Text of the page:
RT @KirbyInstitute: David Cooper was a world-leading infectious diseases researcher & doctor. Sadly, he passed away in 2018. He believed ac…
Clinical posts from members and guests of the Australasian Society for HIV, Viral Hepatitis and Sexual Health Medicine (ASHM) from various international medical and scientific conferences on HIV, AIDS, viral hepatitis, and sexual health.
Yesterday afternoon climaxed with some exciting late breaker oral presentations.
CONSORT study- This study showed that isoniazid prophylaxis (vs placebo) reduced active Tuberculosis over a 4 year period. 1369 patients were given 12 months of INH. Participants were all HIV positive, and 50 on cART. Most benefit seemed to be in the first year, although an effect was seen over the full study course. The HR was 0.63 for active TB (95% CI 0.41-0.94) p=0.03. They didn’t screen for latent T, unlike in Australia, because the Cape Town setting of this study meant that TB is exposure is the norm, indeed 40% had a history of prior TB. Interestingly 70% of the participants were already on cART, and 30% started cART at the commencement of the study. Resistance to INH in the 95 who did manifest TB remains to be determined. In such a high exposure environment, is this prophylaxis of latent TB or prophylaxis against new acquisition?
SPRING-2- Double blind double dummy RCT of 2 NRTIs plus dolutegravir or raltegravir in 800 treatment naives. VL 50 in 88% and 85% at 48 weeks respectively, proving non-inferiority. Both drugs were really well tolerated, andthere was little to choose between them. No treatment emergent II resistance was seen in the dolutegravir arm, and just one case in the raltegravir arm. There was no difference for VL 100,000 nor between truvada and kivexa as the backbone. Dolutegravir inhibits creatinine tubular secretion, so the eGFR appeared to drop by 15mls/min, but this was not a true reflection of renal function.. it muddies the waters a bit though when trying to interpret creatinines on people on tenofovir.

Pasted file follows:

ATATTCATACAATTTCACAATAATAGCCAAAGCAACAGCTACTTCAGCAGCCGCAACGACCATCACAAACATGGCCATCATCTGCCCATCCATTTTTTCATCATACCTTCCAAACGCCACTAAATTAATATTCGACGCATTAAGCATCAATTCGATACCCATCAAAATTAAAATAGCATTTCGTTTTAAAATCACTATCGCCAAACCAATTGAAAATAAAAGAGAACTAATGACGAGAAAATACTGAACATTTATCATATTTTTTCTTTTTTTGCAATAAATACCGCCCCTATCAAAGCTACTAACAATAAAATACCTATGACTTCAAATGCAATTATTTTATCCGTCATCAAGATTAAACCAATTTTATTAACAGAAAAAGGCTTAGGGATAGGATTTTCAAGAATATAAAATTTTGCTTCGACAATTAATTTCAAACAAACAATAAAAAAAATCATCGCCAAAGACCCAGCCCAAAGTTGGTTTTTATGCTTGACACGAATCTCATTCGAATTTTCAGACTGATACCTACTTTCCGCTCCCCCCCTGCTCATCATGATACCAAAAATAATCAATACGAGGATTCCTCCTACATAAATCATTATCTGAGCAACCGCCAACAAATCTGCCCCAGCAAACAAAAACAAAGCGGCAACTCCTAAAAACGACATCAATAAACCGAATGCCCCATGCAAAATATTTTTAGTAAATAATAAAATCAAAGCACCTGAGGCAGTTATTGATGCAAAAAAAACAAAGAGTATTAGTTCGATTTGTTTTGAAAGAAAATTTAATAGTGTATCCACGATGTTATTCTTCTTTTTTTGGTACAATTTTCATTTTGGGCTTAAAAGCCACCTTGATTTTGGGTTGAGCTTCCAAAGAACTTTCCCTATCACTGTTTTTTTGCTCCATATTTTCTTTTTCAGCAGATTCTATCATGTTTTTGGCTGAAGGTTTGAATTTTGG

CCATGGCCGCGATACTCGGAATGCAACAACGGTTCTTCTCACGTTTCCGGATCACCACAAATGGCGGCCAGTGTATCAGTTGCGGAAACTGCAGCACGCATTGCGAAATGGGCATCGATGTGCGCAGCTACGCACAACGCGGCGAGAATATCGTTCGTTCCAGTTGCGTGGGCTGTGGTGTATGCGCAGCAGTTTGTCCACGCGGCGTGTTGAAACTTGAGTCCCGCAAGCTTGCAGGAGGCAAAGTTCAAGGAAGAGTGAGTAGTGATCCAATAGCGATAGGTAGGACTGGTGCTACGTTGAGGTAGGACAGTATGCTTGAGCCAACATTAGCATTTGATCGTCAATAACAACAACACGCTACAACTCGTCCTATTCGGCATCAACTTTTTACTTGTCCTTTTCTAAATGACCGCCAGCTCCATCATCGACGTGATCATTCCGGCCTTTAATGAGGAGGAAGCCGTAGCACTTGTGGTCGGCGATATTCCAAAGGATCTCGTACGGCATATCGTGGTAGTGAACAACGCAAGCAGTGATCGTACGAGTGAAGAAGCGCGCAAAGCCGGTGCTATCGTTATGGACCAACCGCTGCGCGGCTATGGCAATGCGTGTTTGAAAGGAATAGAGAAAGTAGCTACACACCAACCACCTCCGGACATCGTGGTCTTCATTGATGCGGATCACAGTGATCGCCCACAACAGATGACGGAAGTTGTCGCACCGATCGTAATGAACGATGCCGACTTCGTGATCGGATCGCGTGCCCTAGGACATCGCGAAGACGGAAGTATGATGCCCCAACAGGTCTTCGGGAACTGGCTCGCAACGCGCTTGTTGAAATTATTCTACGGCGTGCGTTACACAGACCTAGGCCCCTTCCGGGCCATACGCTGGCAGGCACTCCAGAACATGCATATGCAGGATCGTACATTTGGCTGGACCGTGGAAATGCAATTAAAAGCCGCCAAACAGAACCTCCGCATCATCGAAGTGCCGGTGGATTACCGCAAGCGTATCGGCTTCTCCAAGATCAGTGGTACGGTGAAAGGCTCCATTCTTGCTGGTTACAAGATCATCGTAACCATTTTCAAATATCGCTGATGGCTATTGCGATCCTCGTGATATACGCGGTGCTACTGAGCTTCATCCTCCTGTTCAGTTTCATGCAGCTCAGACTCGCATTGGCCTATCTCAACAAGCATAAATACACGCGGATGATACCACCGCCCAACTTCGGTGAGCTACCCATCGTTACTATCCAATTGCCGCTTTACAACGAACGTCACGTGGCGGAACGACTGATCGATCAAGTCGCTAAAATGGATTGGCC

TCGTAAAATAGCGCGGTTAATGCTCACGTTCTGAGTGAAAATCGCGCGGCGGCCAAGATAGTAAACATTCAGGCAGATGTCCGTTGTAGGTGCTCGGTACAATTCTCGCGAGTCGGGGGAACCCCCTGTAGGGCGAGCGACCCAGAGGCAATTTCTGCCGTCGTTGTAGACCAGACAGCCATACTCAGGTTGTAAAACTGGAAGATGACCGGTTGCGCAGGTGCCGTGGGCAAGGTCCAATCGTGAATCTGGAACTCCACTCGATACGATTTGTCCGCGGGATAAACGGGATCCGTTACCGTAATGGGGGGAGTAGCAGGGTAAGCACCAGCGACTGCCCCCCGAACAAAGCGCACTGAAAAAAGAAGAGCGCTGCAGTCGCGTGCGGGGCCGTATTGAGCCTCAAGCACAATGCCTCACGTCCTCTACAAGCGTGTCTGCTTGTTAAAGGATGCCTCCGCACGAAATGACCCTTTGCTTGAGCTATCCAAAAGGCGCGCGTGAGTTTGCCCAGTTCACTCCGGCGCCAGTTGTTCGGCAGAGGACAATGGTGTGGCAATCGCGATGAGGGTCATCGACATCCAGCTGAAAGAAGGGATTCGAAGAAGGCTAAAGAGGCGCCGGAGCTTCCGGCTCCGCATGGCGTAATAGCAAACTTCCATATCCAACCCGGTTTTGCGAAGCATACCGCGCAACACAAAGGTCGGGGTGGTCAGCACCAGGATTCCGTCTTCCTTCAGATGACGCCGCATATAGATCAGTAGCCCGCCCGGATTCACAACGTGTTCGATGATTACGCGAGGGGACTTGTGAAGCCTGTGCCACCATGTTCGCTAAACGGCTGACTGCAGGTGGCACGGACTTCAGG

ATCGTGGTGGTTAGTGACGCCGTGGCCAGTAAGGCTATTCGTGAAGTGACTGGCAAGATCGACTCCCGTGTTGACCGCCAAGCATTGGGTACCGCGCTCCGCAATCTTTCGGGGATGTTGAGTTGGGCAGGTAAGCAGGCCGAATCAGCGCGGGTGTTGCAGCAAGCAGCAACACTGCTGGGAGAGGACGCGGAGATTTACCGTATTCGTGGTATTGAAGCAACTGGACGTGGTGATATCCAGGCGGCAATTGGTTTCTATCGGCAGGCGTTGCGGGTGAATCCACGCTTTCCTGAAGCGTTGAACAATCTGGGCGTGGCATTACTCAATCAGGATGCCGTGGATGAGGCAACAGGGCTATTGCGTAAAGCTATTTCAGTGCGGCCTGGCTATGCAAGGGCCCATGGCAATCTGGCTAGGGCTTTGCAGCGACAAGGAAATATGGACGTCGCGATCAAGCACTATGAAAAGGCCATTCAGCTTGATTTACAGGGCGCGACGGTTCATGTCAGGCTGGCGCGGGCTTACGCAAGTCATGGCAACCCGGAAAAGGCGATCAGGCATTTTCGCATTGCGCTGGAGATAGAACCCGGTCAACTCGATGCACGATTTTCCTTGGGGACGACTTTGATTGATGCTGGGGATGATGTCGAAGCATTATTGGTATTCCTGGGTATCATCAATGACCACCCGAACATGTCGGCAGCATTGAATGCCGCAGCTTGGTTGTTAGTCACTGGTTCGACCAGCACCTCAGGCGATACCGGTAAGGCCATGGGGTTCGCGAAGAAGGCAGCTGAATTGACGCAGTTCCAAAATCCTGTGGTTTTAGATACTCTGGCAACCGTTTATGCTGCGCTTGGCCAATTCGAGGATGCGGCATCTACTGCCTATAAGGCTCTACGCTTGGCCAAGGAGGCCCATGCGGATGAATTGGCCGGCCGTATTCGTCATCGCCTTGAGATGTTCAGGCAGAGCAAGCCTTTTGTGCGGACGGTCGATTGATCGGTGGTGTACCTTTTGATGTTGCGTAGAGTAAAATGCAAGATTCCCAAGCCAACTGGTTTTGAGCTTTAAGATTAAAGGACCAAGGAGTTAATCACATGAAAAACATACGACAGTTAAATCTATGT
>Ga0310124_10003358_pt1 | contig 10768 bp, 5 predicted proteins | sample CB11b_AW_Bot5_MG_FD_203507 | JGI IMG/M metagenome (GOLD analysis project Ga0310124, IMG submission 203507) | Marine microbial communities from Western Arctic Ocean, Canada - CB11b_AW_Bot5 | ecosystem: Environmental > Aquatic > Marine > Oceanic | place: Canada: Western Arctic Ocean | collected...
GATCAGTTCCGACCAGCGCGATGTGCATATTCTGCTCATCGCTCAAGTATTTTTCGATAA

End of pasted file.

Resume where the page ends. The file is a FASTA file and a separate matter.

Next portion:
HPTN 052- this analysis of the treatment as prevention study analysed clinic events in those starting immediately, or waiting to CD4 of 250. A combined endpoint of nonAIDS and AIDS did not show a difference, but there was a statistically significant reduction in AIDS evets. Questions from the audience focussed on the fact that this was all driven by diagnoses of extrapulmonary TB from just one clinical site, and that the average CD4 at commencement in the delayed arm was about 220-230, so much lower than we would ever wait in Australia.